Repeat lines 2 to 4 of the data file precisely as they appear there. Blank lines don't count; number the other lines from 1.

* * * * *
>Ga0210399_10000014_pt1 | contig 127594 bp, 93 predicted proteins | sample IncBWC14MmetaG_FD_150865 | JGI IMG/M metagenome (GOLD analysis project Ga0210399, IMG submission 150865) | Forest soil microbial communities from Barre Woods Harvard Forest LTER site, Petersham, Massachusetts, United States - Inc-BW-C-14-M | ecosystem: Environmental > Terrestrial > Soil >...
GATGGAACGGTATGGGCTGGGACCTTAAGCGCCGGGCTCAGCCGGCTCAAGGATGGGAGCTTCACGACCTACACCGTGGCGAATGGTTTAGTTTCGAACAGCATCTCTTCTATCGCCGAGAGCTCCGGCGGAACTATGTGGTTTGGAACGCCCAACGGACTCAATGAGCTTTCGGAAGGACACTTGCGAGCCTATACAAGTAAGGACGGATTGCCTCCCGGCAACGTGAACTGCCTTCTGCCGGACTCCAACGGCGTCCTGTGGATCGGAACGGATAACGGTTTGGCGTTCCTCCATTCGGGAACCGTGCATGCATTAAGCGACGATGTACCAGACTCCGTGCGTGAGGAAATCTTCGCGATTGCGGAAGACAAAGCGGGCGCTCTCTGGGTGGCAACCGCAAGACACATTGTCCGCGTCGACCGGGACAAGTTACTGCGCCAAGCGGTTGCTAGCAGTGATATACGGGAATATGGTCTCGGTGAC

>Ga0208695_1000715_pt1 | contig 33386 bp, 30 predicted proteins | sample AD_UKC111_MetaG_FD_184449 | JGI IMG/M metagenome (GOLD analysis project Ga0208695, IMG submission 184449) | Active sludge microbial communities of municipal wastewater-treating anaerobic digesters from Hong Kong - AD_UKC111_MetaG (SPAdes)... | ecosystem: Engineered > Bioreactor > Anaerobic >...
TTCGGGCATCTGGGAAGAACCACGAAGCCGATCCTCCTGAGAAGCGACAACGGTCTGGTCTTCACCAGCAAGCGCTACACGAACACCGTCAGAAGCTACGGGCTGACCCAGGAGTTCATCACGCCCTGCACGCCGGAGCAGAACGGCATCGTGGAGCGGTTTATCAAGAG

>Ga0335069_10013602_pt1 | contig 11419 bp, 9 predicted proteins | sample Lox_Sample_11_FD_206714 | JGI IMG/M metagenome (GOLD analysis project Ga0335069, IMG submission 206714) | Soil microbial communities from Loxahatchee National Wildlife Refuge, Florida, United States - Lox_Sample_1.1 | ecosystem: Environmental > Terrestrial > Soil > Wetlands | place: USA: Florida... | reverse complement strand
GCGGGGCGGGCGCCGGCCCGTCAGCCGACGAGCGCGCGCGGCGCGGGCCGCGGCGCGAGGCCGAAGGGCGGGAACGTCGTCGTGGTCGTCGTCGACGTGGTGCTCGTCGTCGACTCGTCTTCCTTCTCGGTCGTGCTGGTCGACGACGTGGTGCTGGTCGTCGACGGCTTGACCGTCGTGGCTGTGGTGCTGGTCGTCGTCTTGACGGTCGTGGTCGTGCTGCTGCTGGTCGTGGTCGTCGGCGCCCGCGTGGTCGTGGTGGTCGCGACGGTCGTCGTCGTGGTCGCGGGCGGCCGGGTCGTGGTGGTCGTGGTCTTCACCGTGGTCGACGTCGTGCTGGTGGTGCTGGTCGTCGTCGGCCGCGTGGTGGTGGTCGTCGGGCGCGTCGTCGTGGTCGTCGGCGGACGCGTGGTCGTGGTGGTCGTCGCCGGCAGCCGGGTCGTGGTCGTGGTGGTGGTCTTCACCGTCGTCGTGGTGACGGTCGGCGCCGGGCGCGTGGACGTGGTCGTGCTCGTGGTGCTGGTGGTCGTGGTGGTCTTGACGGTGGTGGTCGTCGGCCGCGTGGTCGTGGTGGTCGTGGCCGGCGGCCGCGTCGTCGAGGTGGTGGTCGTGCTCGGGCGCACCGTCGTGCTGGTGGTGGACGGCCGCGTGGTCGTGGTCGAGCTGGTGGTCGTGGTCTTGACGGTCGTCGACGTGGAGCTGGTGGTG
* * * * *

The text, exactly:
GATGGAACGGTATGGGCTGGGACCTTAAGCGCCGGGCTCAGCCGGCTCAAGGATGGGAGCTTCACGACCTACACCGTGGCGAATGGTTTAGTTTCGAACAGCATCTCTTCTATCGCCGAGAGCTCCGGCGGAACTATGTGGTTTGGAACGCCCAACGGACTCAATGAGCTTTCGGAAGGACACTTGCGAGCCTATACAAGTAAGGACGGATTGCCTCCCGGCAACGTGAACTGCCTTCTGCCGGACTCCAACGGCGTCCTGTGGATCGGAACGGATAACGGTTTGGCGTTCCTCCATTCGGGAACCGTGCATGCATTAAGCGACGATGTACCAGACTCCGTGCGTGAGGAAATCTTCGCGATTGCGGAAGACAAAGCGGGCGCTCTCTGGGTGGCAACCGCAAGACACATTGTCCGCGTCGACCGGGACAAGTTACTGCGCCAAGCGGTTGCTAGCAGTGATATACGGGAATATGGTCTCGGTGAC

>Ga0208695_1000715_pt1 | contig 33386 bp, 30 predicted proteins | sample AD_UKC111_MetaG_FD_184449 | JGI IMG/M metagenome (GOLD analysis project Ga0208695, IMG submission 184449) | Active sludge microbial communities of municipal wastewater-treating anaerobic digesters from Hong Kong - AD_UKC111_MetaG (SPAdes)... | ecosystem: Engineered > Bioreactor > Anaerobic >...
TTCGGGCATCTGGGAAGAACCACGAAGCCGATCCTCCTGAGAAGCGACAACGGTCTGGTCTTCACCAGCAAGCGCTACACGAACACCGTCAGAAGCTACGGGCTGACCCAGGAGTTCATCACGCCCTGCACGCCGGAGCAGAACGGCATCGTGGAGCGGTTTATCAAGAG